April 13, 2017, 8pm
Free and open to the public
Join us for two nights of performance featuring art, music, film, poetry, performance art, and a dance party, by emerging and established legends of the avant-garde. The first of two nights of performances features Joe McPhee, Chris Corsano, and Ephraim Asili.
Events on April 13 and 14 are the culmination of the exhibition Art Forms of Dimensions Tomorrow: Sound, Black Study, and the Multidisciplinary Artist, which pairs the early art and archives of Sun Ra with contemporary sonic and sound-inspired artworks.
Joe McPhee is a multi-instrumentalist, composer, improviser, conceptualist and theoretician active since the height of the Black Arts Movement. A trumpeter since early youth, McPhee was inspired to take up the saxophone in 1968 after hearing the music of Albert Ayler. McPhee’s LP Nation Time (1970), recorded at Vassar’s Urban Center for Black Studies, where he was an early faculty member, has become a classic of the music of the era. “His magical take on avant-garde sax remains one of the wonders of the scene. He still has one of the most beautiful tones on the planet, even when he’s reaching for jazz’s outer limits” (Time Out New York). In addition to performing his music at the Tang (alongside frequent duo partner Chris Corsano), McPhee will also present his poetry, a performance artwork in honor of Pauline Oliveros, and a live film score to Ephraim Asili’s Many Thousands Gone (2015).
Chris Corsano has worked at the intersection of free jazz, avant-rock, and noise music since the late 1990s. Corsano’s solo music, first documented in 2006, is an always-spontaneously-composed amalgam of extended techniques for drum set and non-percussion instruments of his own making incorporated into his kit: e.g. violin strings stretched across drum heads, modified reed instruments that transform the drums into resonators. He spent 2007 and 2008 as the drummer on Björk’s Volta world tour, and has released innumerable recordings with leading lights of experimental music, including the Sunburned Hand of the Man, Ken Vandermark, Nate Wooley, Jandek, and Jim O'Rourke.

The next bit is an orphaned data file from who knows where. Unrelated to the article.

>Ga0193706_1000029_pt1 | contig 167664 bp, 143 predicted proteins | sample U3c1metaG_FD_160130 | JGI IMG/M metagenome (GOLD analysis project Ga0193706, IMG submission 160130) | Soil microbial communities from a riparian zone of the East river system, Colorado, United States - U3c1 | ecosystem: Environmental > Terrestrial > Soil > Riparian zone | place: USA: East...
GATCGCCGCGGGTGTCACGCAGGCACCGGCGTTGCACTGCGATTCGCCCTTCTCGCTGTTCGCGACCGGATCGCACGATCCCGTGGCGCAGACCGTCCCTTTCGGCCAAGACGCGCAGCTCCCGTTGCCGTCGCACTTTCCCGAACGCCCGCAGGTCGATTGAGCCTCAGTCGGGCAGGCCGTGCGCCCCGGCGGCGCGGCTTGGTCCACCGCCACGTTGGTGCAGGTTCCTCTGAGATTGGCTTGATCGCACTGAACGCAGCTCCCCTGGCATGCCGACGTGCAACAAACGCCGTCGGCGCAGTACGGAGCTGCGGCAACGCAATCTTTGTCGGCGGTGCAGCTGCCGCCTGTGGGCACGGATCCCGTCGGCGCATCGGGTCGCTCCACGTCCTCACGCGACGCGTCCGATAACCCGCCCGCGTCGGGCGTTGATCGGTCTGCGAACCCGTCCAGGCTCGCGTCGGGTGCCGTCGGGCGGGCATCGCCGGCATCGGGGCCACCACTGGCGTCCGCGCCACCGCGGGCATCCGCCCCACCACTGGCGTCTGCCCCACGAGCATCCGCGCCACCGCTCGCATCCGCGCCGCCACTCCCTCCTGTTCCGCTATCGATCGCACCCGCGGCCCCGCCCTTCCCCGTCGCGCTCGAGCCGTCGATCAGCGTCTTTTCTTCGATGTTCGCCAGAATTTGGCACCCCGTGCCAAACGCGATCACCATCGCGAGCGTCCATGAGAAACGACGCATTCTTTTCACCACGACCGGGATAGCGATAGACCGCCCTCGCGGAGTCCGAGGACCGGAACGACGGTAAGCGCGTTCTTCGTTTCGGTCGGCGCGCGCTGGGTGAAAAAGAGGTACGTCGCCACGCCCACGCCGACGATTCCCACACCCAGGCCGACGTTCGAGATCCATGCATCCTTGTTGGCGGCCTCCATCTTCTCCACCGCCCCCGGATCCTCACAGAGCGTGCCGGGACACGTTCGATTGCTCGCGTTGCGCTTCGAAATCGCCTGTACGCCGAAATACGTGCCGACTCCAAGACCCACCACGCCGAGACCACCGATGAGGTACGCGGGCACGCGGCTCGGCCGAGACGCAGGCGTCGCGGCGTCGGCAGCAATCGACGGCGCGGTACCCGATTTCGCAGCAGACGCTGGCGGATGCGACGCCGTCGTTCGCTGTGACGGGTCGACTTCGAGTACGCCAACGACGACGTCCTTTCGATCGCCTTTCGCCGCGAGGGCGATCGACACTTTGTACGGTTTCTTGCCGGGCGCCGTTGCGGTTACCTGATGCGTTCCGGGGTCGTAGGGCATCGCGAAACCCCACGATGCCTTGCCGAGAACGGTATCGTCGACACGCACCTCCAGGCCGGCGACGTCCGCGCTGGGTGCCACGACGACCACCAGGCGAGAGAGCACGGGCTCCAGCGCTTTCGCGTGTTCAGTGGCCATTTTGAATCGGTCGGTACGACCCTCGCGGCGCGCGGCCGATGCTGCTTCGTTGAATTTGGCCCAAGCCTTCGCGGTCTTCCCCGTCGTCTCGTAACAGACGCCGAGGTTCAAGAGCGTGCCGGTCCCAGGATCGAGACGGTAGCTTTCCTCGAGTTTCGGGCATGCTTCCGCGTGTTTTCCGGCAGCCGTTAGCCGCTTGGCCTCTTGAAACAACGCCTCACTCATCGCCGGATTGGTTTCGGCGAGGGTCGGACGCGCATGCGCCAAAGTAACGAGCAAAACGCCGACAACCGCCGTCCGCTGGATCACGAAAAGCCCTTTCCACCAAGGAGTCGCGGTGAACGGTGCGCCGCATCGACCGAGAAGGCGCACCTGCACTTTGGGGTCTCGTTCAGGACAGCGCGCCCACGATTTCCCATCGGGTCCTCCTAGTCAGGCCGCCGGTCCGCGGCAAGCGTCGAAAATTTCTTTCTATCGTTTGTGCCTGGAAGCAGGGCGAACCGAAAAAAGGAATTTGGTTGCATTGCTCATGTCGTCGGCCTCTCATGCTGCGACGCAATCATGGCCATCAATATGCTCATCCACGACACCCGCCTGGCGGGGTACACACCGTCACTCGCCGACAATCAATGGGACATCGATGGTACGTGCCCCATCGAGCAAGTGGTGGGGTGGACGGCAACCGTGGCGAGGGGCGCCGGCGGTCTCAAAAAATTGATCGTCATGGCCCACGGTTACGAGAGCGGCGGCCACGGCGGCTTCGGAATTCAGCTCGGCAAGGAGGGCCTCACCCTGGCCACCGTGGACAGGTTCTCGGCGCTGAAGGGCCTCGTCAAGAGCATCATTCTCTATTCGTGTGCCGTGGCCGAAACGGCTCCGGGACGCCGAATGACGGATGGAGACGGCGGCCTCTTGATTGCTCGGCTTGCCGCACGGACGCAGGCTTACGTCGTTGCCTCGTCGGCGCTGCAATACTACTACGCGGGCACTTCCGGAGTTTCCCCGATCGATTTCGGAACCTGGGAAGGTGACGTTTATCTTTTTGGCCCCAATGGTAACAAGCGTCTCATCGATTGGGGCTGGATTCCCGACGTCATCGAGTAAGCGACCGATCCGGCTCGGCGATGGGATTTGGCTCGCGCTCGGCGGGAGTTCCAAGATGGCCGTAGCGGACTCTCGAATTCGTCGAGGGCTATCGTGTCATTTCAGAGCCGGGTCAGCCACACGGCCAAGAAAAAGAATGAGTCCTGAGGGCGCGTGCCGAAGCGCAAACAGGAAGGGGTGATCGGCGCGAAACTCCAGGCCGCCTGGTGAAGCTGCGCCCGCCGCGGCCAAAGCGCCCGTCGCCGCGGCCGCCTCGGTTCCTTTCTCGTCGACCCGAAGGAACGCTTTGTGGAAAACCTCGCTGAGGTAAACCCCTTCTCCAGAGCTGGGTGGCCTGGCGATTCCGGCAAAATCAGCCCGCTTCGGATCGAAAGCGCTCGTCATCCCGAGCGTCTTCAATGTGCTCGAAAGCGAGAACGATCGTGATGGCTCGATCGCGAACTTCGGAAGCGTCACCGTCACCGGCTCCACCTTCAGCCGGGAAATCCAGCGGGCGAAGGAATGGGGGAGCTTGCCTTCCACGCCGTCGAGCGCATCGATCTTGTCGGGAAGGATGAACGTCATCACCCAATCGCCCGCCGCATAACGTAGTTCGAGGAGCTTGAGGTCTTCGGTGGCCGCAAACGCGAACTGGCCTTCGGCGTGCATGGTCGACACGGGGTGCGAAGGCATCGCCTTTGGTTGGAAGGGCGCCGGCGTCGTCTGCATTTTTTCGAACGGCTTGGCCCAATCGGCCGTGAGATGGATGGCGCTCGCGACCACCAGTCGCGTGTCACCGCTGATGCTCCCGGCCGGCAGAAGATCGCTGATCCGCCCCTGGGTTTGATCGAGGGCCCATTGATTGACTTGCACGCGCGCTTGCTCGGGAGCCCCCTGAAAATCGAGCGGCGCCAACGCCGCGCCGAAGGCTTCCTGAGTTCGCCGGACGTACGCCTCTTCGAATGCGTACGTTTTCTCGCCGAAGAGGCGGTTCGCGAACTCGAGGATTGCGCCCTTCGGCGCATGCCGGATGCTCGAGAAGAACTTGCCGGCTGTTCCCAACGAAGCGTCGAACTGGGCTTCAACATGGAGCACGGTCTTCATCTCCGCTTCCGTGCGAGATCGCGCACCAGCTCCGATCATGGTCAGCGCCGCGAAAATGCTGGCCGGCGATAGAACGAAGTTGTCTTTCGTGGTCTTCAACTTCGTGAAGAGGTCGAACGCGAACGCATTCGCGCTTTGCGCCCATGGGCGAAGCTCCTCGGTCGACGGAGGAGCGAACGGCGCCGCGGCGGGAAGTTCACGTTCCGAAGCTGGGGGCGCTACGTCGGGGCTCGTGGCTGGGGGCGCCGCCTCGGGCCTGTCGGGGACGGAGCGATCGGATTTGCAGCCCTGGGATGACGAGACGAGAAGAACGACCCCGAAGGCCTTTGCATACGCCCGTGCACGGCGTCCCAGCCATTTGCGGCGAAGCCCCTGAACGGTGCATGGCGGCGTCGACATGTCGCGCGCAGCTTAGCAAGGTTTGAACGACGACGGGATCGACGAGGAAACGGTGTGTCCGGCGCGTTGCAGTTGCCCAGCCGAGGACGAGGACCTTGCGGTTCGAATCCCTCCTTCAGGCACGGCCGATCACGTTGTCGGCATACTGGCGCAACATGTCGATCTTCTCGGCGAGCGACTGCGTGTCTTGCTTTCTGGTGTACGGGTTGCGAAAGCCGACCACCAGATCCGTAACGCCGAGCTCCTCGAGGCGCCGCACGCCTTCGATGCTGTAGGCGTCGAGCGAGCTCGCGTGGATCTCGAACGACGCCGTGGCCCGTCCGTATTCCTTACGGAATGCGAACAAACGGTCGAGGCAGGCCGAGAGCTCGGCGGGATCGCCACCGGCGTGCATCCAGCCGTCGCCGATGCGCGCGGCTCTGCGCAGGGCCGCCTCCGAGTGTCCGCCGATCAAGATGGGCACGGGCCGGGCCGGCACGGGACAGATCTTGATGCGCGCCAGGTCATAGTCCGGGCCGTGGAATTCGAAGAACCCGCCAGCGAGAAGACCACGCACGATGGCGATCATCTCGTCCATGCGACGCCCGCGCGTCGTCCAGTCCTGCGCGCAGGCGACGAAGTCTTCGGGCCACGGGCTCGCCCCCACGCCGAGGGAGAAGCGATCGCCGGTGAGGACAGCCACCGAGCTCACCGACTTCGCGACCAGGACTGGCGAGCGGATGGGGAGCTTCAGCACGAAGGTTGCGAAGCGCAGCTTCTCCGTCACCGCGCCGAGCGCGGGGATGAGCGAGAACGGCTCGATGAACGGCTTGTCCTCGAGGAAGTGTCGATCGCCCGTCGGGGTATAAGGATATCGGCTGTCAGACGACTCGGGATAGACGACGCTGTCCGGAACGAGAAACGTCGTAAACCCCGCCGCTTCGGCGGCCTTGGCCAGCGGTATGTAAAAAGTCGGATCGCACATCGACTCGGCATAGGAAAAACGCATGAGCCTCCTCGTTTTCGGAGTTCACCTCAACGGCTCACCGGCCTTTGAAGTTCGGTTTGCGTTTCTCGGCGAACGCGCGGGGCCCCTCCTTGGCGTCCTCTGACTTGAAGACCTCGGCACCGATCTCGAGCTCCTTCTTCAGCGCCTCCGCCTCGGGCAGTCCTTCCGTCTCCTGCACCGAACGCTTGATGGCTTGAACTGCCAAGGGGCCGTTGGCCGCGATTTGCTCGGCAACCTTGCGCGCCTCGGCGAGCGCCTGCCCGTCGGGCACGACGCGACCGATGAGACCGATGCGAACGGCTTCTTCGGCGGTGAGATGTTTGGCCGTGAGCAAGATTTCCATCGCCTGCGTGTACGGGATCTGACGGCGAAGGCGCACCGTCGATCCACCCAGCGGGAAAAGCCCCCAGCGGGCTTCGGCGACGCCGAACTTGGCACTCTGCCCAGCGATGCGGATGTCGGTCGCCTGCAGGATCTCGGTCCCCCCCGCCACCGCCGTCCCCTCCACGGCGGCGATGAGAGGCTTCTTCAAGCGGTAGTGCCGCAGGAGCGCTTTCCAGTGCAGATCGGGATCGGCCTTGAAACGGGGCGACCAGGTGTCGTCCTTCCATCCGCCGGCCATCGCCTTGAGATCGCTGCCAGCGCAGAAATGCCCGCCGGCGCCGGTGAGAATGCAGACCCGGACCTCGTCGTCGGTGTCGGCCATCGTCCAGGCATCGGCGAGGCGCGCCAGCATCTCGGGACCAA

Ephraim Asili is a filmmaker living in Hudson, New York, working and teaching at Bard College. His films include documentaries about the Sun Ra Arkestra and about his own travels throughout the African Diaspora. He DJs on WGCX FM and at the semi-regular dance party Botanica. At the Tang, he will present his film work in a program interwoven with performances by McPhee and Corsano, as well as closing out the night by DJing an afterparty.